Densho Digital Archive
Twin Cities JACL Collection
Title: Helen Tanigawa Tsuchiya Interview
Narrator: Helen Tanigawa Tsuchiya
Interviewer: Megan Asaka
Location: Bloomington, Minnesota
Date: June 16, 2009
Densho ID: denshovh-thelen-01-0013

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MA: So one thing I wanted to talk to you about is the photos from Gila River. Can you talk a little bit about how you had access to the photos and your principal's role in taking the photos?

HT: Yeah. When I first went to school and then he had the only camera and he was taking pictures and he told me that, you know me, I'm so talkative. I said that, "Boy, you're lucky that you have the camera." He says, "Oh, yeah." And then he said that they're gonna, he's gonna take all kinds of pictures and he's going to make a yearbook. And he made a yearbook, three yearbook, '43, '44, '45. And then he said that, "When I can't take it, I want you to drive the car and take it." And here I am the only one driving a car. They said, "How come you're driving a car?" I said, "I'm just..." And it was not a box camera. It was one of those real expensive cameras that you have to adjust it and do all kinds of stuff. And me, I'm not very good when it comes to stuff like that, but the pictures came out good. It was, it really did. I couldn't believe it.

MA: And these were some of the only photos that were taken in Gila?

HT: In camp, in Gila at the time.

MA: At the time.

HT: Later on the soldiers started coming in. Then they brought their camera in and they started taking pictures, so there'll be a lot. They, the ones that he took for the school, he took our senior picture. And it came out pretty good. And then he sent it to Phoenix and then he can get it developed. But, so then they had a committee for the annual, I called it an annual, but you call it yearbook now I think. After they, they set it up which picture goes where, which picture goes there. And then they set it up and then they send it in, and then the annual would come out. But he said that, "All these pictures, they're extras. You could keep them, Helen." I said, "Oh, boy." I said, "Great. I'll make a book out of them." So he, I think he sold some, too, but, there might be others, but not that I know of, that I think I'm the only one that has 'em right now. There might be others that would, might say something. They'd say, "Hey, I think I brought some, too." He might have done it too, but I can't remember. But most of 'em are real. And, in fact, when I was showing it to the kids, the teacher said, "These are real pictures." I said, "They are. They're not reprints, they're not something else. It's real, real pictures." In fact, one was a funeral of a friend of mine, like I was talking to Tom... David Masumoto is, is an art, he's an editor, he wrote a book about camp. And when his brother -- not his brother, his uncle, passed away in the war, it appeared in a book and says, "photographer unknown." And I talked to him myself, Mr. McVey took it because I have the original. So someday I'd like to send it to him, but...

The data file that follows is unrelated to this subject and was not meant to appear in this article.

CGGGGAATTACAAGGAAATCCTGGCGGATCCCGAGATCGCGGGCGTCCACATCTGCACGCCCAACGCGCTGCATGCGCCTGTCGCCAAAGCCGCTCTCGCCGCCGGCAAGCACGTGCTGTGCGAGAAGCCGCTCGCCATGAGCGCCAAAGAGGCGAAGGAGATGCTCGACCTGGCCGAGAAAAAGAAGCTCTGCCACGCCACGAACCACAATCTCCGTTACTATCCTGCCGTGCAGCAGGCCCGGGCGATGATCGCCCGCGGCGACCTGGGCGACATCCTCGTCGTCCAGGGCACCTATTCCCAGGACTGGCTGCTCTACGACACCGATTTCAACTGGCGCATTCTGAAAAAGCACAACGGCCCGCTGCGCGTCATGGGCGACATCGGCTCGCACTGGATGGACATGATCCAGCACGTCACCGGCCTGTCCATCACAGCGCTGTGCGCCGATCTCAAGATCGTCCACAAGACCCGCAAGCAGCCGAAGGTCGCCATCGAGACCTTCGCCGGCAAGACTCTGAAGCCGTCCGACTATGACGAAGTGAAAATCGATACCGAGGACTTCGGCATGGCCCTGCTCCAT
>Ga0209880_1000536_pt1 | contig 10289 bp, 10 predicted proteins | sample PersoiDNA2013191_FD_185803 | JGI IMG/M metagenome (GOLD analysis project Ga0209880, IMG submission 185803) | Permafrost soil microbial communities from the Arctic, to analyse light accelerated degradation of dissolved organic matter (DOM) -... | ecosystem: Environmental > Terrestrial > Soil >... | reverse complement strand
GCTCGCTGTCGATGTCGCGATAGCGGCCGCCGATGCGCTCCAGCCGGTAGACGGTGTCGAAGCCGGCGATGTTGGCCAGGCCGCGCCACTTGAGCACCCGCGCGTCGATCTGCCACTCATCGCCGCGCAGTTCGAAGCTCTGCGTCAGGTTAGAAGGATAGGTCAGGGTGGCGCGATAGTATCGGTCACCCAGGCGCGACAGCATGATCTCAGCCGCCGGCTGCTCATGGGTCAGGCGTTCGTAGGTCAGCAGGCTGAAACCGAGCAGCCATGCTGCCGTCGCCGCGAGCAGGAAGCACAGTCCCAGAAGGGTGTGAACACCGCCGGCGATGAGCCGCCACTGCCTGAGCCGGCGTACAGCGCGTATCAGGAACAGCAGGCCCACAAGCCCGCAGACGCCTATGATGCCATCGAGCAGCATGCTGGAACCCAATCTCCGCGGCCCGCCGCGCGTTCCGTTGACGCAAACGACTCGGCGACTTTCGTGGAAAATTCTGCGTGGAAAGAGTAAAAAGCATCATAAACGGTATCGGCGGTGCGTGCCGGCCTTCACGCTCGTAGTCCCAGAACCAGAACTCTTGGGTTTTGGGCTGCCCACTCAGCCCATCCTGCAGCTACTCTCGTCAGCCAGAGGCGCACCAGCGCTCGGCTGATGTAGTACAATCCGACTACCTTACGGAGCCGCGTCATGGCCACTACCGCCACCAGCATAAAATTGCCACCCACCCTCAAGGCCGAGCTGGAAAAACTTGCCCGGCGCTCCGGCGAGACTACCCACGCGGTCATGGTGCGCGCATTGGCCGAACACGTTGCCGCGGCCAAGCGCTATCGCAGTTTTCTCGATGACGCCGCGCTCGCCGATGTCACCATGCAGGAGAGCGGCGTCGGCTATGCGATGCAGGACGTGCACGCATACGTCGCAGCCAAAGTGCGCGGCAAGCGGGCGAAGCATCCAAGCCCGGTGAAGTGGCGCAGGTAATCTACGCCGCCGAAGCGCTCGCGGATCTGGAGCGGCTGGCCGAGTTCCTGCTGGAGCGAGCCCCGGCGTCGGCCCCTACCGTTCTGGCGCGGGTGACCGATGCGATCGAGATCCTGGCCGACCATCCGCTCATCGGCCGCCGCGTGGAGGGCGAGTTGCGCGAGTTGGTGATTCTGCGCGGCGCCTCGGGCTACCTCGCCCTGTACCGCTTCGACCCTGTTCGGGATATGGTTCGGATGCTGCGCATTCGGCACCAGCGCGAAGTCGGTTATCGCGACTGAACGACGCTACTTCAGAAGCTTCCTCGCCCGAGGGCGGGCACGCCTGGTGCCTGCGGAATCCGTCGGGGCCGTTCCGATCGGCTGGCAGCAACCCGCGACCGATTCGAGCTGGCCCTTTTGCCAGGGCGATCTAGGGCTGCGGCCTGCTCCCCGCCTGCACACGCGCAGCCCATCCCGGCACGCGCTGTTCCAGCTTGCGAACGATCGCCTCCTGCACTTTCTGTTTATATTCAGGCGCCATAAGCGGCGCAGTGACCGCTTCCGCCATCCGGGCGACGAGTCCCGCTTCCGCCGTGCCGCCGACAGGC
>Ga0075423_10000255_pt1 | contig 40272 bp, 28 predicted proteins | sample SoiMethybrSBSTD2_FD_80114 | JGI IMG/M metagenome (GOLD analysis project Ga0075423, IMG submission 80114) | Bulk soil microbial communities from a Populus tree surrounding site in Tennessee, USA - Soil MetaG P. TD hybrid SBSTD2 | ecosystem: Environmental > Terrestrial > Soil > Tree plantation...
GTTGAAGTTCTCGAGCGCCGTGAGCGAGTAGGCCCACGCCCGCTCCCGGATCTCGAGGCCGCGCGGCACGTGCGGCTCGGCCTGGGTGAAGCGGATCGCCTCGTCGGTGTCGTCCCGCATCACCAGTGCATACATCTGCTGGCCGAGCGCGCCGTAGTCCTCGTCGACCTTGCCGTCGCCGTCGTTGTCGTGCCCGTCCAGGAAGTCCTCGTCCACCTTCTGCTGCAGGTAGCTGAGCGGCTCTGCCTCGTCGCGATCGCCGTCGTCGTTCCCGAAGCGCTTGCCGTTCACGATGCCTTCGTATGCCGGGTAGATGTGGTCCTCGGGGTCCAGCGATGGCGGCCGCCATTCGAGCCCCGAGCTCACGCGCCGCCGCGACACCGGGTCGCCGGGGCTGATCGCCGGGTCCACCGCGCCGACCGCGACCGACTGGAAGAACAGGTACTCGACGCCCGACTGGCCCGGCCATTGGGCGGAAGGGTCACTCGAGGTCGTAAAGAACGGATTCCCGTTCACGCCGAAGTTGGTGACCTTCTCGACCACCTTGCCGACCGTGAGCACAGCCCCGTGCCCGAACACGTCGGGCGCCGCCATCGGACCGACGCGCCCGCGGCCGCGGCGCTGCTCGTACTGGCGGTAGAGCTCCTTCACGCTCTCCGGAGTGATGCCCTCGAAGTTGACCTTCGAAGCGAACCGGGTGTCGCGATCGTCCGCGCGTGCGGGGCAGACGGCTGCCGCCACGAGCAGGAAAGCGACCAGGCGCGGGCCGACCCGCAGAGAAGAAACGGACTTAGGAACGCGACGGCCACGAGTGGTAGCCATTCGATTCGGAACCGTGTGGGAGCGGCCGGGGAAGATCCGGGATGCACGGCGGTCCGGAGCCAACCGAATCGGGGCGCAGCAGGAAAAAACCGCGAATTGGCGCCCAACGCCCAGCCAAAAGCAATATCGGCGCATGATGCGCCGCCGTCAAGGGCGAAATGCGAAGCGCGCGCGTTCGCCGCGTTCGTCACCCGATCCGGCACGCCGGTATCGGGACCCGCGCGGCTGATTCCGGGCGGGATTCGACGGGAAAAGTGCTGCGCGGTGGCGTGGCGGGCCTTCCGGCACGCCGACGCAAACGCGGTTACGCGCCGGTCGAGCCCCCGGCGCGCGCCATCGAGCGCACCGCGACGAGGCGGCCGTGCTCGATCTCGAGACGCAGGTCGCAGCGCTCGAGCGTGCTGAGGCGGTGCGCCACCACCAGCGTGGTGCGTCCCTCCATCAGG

<End Segment 13> - Copyright ©2009 Densho and the Twin Cities JACL. All Rights Reserved.